But the coolness factor isn’t just in executing strings – you can write programs that write programs. This is so interesting that I wish Robertson had given it more than a single line of explanation and short example.

Therefore, I decided to honour the coders before me and do something steeped in tradition – write a really inefficient factorial function. With only Robertson’s book at my side, can I write a program that writes the factorial function for me?

I started by writing the simple recursive factorial function. This proved harder than I thought because Robertson doesn’t explain how to do conditional branching, and I had to go over the examples carefully before I found what I needed in the looping sum example.

Recursive function:

[0] A←FAC N [1] →(N=0)ρ4 [2] A←N×(FAC N-1) [3] →0 [4] A←1

Here is my favorite factorial function demonstrating the power of the built in symbols:

[0] A←FAC2 N [1] A←× / ⍳N

And lastly, here is a function that creates a function to just do the one factorial problem, and then executes it:

[0] A←FAC3 N [1] ⎕FX 2 9 ρ 'A←FAC_',⍕N,' A←× / ⍳N' [2] ⍎'FAC_',⍕N

It took a bit of playing around with the symbols and syntax to be able to write the factorial functions, but I was eventually able to figure it out from Robertson’s descriptions of other functions and symbols.

## Reduce and Scan

The reduce operator deserves a little time and attention for making operations that are really messy to express in most languages, really easy to write in APL. It applies a function left argument to a list right argument.

In the second factorial function above (`A←× / ⍳N`

), I generated a list of
numbers from 1 to N (`⍳N`

), and then used reduce `/`

to apply the multiply
function to all the elements of the list and multiply them together. This
lets us do very sophisticated things very easily. In one of Robertson’s
exercises, he asks us to output the sum of the squares of the first 10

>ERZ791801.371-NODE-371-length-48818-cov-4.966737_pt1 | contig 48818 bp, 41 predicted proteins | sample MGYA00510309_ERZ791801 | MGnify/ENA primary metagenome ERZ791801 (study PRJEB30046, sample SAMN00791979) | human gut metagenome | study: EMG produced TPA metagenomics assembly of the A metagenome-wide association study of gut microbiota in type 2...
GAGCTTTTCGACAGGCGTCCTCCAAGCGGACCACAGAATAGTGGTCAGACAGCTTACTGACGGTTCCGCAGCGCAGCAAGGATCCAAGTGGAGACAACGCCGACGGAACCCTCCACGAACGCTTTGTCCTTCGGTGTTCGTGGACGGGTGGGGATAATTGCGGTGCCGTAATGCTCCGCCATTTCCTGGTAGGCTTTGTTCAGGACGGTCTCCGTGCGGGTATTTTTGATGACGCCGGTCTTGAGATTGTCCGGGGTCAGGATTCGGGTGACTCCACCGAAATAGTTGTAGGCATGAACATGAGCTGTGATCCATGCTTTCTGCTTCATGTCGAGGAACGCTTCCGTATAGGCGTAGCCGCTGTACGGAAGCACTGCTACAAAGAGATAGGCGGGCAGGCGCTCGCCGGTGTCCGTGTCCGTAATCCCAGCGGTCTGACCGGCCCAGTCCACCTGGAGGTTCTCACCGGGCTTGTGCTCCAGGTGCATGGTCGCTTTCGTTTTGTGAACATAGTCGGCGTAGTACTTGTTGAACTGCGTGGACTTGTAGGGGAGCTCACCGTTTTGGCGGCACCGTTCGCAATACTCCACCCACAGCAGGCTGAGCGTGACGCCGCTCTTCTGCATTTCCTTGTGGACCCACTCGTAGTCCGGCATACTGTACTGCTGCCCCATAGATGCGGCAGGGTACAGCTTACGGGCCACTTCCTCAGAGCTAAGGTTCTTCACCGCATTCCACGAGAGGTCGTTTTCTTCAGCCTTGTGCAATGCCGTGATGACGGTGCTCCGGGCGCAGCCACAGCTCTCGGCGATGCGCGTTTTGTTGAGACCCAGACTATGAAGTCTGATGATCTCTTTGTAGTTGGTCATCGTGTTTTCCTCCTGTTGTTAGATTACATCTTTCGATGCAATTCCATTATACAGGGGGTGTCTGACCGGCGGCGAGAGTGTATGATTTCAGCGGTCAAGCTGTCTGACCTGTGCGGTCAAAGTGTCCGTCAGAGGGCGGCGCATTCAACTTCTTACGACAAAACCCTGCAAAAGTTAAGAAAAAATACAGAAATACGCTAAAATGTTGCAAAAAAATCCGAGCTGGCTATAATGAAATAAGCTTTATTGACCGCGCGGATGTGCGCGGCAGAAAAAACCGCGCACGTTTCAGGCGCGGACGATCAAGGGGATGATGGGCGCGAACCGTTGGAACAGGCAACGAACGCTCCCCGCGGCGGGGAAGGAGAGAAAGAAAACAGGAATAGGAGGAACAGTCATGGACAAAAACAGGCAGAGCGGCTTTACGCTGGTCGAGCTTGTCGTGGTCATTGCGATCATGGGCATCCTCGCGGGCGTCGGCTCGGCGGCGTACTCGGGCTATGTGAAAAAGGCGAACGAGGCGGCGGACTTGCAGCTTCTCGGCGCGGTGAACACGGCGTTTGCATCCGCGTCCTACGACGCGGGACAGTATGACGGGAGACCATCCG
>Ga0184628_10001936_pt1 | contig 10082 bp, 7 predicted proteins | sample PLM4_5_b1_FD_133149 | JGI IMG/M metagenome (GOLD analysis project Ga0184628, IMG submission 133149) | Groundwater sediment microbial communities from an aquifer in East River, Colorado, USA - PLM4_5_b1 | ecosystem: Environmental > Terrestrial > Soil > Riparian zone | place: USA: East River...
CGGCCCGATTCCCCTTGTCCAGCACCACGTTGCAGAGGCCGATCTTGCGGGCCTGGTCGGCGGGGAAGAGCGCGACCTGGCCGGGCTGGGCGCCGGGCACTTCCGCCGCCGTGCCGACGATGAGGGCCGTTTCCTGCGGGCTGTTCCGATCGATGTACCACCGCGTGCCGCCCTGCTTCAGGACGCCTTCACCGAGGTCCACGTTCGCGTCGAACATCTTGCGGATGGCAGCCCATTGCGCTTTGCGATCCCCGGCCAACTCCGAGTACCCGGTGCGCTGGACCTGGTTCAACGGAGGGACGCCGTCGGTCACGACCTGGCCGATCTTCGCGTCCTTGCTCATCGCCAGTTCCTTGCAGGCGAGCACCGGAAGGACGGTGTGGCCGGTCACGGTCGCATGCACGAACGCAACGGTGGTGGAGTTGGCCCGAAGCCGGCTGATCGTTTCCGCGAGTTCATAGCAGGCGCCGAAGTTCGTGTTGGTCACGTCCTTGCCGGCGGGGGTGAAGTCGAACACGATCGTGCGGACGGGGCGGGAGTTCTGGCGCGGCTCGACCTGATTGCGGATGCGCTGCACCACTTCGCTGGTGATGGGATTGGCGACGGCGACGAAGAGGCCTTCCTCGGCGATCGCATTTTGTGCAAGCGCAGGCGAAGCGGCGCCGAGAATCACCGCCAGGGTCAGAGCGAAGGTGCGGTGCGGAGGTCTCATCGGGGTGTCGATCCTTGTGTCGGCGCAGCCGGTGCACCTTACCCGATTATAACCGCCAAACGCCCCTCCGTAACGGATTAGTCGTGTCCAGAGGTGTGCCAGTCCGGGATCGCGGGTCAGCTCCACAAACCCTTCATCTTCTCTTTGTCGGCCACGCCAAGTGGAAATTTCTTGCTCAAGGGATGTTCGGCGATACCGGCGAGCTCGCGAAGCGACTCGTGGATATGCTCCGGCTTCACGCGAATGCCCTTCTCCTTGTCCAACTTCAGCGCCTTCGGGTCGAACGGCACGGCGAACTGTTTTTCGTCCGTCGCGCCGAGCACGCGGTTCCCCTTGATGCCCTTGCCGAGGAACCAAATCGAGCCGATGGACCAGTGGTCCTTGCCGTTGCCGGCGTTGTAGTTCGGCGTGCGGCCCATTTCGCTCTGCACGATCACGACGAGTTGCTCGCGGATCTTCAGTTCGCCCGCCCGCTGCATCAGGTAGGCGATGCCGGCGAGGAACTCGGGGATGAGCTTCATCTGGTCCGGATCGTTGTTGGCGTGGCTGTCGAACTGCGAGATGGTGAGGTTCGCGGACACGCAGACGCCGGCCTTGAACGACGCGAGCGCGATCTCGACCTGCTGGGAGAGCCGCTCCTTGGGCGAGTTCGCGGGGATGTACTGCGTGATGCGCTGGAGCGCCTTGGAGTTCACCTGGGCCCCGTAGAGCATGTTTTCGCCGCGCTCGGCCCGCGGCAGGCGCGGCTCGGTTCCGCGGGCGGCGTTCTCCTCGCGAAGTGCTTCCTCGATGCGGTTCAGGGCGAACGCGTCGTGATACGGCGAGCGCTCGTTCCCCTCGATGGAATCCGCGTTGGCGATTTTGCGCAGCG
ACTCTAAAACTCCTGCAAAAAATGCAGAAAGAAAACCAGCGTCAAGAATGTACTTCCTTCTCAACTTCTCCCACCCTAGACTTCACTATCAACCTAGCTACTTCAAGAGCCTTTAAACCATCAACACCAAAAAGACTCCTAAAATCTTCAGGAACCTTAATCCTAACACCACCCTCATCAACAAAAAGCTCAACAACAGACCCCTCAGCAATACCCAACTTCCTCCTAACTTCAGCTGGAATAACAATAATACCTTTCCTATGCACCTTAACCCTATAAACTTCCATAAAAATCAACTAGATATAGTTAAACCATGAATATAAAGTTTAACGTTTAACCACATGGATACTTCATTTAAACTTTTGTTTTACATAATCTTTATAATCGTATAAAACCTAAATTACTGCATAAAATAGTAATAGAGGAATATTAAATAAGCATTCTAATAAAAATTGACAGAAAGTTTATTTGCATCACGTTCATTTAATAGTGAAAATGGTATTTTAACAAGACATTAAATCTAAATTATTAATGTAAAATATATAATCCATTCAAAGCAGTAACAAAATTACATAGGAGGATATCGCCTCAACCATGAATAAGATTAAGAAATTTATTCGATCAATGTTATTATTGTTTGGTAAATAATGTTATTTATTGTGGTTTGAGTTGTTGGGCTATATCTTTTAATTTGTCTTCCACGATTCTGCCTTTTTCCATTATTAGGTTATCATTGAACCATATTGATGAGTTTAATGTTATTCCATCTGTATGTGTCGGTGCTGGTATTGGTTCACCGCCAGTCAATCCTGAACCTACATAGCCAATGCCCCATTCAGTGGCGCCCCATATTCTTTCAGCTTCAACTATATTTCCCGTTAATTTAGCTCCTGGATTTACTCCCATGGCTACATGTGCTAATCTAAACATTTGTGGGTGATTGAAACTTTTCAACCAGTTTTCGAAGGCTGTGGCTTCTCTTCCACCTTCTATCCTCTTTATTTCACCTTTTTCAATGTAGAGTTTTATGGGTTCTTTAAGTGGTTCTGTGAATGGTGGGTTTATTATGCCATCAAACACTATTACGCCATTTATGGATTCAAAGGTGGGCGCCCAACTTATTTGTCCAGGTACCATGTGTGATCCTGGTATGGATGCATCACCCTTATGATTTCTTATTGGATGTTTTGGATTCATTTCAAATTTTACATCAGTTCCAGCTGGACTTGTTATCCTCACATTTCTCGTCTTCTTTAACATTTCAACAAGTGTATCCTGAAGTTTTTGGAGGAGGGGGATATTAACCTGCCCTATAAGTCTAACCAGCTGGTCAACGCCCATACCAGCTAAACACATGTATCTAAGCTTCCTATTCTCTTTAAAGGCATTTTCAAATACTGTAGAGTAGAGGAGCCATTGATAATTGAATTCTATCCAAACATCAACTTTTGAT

positive numbers. If I were using another language, I might write
something like

int total = 0; for (int i=1; i<11; i++) { total = (i*i) + total; }

But in APL, I can now do

+/(⍳10) × (⍳10)

Again, we can see how easy it is to go from a scalar `10`

, to a
list `⍳10`

, operate on it like a list of separate items
(`(⍳10) × ⍳10`

),
and then operate on that list like a stream of arguments (`+/`

).
This flexibility built into APL is what validates Robertson’s initial claim
of APL being intuitive and powerful.

## Summary of Days 1-2

That is about all there is to Days 1 and 2. Robertson interjects some nice APL history and philosophy into the lessons, but I’ll let you read that yourself. For myself, I feel like Robertson introduced me to enough APL that I could write basic functions and experiment with simple math operations and matrix manipulation quickly and easily.

## Days 3 and 4

Days 3 and 4 cover Dyalog and graphical user interfaces. They follow the same format as Days 1 and 2, except with modules instead of lessons.

The book doesn’t start too smoothly, however. Again, Robertson doesn't ground us – no introduction, no transition, no software setup. He just launches straight into a dense definition/example list for the next… well, two days. It would take me as long as his book to go over the material, so here are just the highlights:

Robertson introduces us to Dyalog, an object oriented language with its roots in APL. The awesome power of Dyalog is its seamless integration with other languages and Windows programming. However, Robertson’s level of detail seems a little light: what it is, an example, and then onward. Robertson rushes through data types, more control flow, and GUI objects in Dyalog. If you’ve ever tried to do Windows programming in C++, then you’ll share my enjoyment of how easy manipulating forms is in Dyalog. However, if I hadn't already understood object oriented programming, I would have been confused by Robertson’s fast pace and lack of explanation.

The integration with other languages is also a neat feature. Robertson shows us the range of Dyalog with integrations with C, Microsoft .Net, TCP/IP and remote applications, and more.

## Conclusion

Overall, Robertson delivers on his promise: a practical introduction to APL. Robertson spends almost the entire first book translating mathematical notation into APL for us, and ends up being a little light on the explanation, examples, exercise solutions, and future direction. I wouldn’t recommend it for a 10-year-old first time programmer, as Robertson assumes knowledge of things like boolean arithmetic and object-oriented programming, and doesn’t provide any flashy long-running examples that teach you good principles of coding, and what to do with all the random symbols you’ve just learned. The second book is so densely packed that you can’t do much more than skim and remember where to return to when you want to use some of the functionality. However, by taking the APL tools out of the box one by one and describing each with an example, Robertson clearly demonstrates the flexibility, the power, and the intuitiveness of APL.

## References

- A Practical Introduction to APL 1&2, Graeme Robertson, Basingstoke, 2008, 56pp
- A Practical Introduction to APL 3&4, Graeme Robertson, Basingstoke, 2008, 196pp
- APLX. MicroAPL. http://www.microapl.co.uk/apl/aplx_downloads.html